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Fair Game – Director Doug Liman says he stays true to the facts

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Fair Game - Director Doug Liman
Director Doug Liman © 2010 Summit Entertainment

Doug Liman has had a diverse career – he’s directed critically acclaimed features that include The Bourne Identity, Mr and Mrs Smith and Swinger; on the small screen he directed several pilots and produced series such as The OC. He’s directed cutting edge commercials for Levi’s, PlayStation and Nike, and campaign films for Howard Dean in 2000 and Barack Obama in 2008. He also traveled to Haiti in the aftermath of the devastating 2009 earthquake to shoot footage for Quincy Jones We Are the World music video.

His new movie Fair Game tells the story of Valerie Plame, a covert officer in the CIA’s counter-proliferation department, who discovers that Iraq has no active nuclear weapons program, contrary to the belief of many in the U.S. government. When her covert identity is exposed through a press leak, her career is destroyed and marriage to Joe Wilson (Sean Penn) is pushed to the breaking point.

What interested you in this project?

Fair Game - Director Doug Liman and star Naomi Watts
Director Doug Liman and star Naomi Watts © 2010 Summit Entertainment

Jez and John Henry Butterworth had done some work for me on Mr & Mrs Smith. It’s no exaggeration to say that they are my favorite screenwriters. I had approached them probably a half dozen times to write something for me, and they had turned me down each time. When (producers) Janet and Jerry (Zucker) brought me this script, I dropped everything.

This was the real Mr & Mrs Smith. What set the story apart was that it was essentially about a marriage, not a lecture on politics. It is a story that would be relevant a hundred years ago or a hundred years from now. Bill Pohlad, one of the producers, said that Fair Game was about a war, but not the war in Iraq. It was about the war in the Wilson household. That was the story I wanted to film.

My attraction has always been for characters, not action or politics. Here were two extraordinary human beings with a terrifically exciting story to tell. Having been ‘outed’ was a desperate situation for Valerie Plame Wilson and her family, and it could have destroyed them. I wanted to find a silver lining for the innocent people involved.

How important was it to stay true to exactly the facts as we know them? Were you worried about anyone in the opposition, particularly Karl Rove, suing you?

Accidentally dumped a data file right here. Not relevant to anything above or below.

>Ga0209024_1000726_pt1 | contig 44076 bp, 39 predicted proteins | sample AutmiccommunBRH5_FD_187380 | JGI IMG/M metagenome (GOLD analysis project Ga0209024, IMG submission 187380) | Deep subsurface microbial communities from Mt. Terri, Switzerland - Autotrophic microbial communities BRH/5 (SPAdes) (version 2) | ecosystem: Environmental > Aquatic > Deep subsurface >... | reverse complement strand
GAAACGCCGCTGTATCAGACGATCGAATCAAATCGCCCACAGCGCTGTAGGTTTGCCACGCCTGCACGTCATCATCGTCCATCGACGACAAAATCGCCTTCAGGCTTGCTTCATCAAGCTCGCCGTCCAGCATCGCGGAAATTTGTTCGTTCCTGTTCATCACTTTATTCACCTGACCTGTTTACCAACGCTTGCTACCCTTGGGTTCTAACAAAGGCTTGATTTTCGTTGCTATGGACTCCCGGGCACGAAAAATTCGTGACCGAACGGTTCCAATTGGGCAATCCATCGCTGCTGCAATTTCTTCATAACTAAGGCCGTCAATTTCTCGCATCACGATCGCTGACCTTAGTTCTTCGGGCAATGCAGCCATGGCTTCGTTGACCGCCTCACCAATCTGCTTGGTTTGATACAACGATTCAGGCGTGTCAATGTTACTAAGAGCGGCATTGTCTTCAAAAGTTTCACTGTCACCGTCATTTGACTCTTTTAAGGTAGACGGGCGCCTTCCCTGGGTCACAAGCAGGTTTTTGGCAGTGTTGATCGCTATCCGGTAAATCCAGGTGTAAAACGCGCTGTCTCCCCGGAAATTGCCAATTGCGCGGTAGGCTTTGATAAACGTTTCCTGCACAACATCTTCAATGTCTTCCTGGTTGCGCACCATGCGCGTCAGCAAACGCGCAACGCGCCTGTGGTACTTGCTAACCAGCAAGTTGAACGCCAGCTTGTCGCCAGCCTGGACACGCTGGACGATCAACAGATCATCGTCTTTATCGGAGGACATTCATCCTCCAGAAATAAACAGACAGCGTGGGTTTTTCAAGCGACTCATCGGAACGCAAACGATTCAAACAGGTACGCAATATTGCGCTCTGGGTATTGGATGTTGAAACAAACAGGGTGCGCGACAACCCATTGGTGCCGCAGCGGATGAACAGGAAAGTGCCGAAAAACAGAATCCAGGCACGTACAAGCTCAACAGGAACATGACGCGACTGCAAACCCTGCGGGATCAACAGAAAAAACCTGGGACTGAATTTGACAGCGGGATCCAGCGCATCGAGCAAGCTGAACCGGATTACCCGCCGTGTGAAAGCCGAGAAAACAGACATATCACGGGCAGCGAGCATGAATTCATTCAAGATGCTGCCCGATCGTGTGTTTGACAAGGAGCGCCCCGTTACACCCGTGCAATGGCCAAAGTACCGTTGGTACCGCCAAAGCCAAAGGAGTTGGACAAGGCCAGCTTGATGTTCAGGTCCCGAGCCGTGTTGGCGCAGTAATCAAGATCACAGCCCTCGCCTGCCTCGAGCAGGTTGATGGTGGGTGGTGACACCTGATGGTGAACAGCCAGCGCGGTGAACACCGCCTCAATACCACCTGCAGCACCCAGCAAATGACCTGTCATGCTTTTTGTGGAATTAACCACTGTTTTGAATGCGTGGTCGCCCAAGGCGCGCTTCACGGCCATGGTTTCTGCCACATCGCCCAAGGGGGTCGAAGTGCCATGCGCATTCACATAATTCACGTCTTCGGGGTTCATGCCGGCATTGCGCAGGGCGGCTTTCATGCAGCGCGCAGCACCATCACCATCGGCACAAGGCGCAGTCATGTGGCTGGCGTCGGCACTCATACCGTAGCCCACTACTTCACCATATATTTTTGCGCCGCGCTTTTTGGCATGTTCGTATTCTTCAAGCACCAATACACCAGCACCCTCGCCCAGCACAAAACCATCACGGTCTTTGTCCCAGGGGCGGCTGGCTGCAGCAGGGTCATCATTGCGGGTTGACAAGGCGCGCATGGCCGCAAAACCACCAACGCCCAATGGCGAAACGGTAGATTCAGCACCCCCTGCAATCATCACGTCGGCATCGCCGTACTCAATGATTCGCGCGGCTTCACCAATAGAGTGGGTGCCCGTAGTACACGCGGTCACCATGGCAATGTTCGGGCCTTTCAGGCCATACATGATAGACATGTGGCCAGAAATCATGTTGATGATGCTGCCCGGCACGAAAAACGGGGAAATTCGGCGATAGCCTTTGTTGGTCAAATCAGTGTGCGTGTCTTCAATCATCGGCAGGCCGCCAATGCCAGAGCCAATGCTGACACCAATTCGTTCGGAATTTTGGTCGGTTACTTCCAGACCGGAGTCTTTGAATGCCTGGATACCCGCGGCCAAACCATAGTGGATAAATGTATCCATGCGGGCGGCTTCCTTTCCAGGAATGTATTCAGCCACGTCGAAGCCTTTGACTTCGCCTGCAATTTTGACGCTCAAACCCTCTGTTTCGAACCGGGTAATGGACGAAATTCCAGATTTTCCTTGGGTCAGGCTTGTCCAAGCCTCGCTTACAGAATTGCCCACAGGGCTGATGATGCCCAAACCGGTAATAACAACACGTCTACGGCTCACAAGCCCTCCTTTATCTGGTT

Fair Game - David Andrews and Adam LeFevre
Scooter Libby (David Andrews) and Karl Rove (Adam LeFevre) © 2010 Summit Entertainment

It was really important for me to stay true to the facts as they were publicly known through court testimony, because that was enough, there was no reason to go beyond that and go into conjecture. I have my own personal opinions about other people who might have been involved in this that are not really mentioned in the movie, but we stuck to the people who were either convicted of crimes, or where there was a Justice Department investigation and people identified by that investigation.

That really didn’t come from a fear of being sued because probably the best publicity this movie could get is for Karl Rove to sue us, and he’s a pretty good strategist, he probably knows that, so it came more from the fact that there was enough information in the public record and there was no reason to exaggerate it.

What did you learn from Valerie that you didn’t know before?

(CIA Operatives) do heroic things but they’re incredibly private people and they’re content with a life where they may be saving lives and saving countries and they’ll never brag about it, ever, it’s almost like a monk-like existence.

I’m used to creating characters that are very effusive. I haven’t had a character like this since Jason Bourne, and it was really important for me to find an actress who could bring you in so you could follow her on the journey, while still keeping up that sort of façade that Valerie Plame in real life had no choice but to put around herself.

What was it about Naomi that made her right for the role?

Fair Game - Naomi Watts
Valerie Plame (Naomi Watts) © 2010 Summit Entertainment

From out first meeting, Naomi showed unwavering commitment to the film. She became my partner every inch of the way, rolling up her sleeves, and working long, long days in difficult condition. We shot in five different countries under conditions that a star of her stature would never normally endure. And through all of this, she was able to deliver what may e the finest performance I have ever recorded on film

If these were characters in Hollywood there would be a lot more crying, but given what kind of person this is, Naomi had to bring us along on that journey without resorting to some of the tricks that I’ve used in my other films.

Naomi was my first choice to play Valerie Plame. In fact, I’ve only had two films in my career where I’ve gotten my first choice of actors, one of them was Swingers and that’s because my first choice of actors were all out of work, they had no other options. Sean Penn was my first choice for this. I asked Naomi if she had kept up with Sean, and I said, ‘Would you send the screenplay to him?’ Which she did, and a week later I was meeting in L.A. with Sean. So the whole movie came together.

Can you talk about shooting in Iraq?

We were the first American film company ever to shoot a non-documentary feature in Baghdad. It was nerve-wracking, but working in such a volatile, turbulent location was essential to the nature of the film.

What are you hoping the audience gets out of this movie?

A feeling of hope; I want the audience to love and respect Valerie and Joe as much as I do.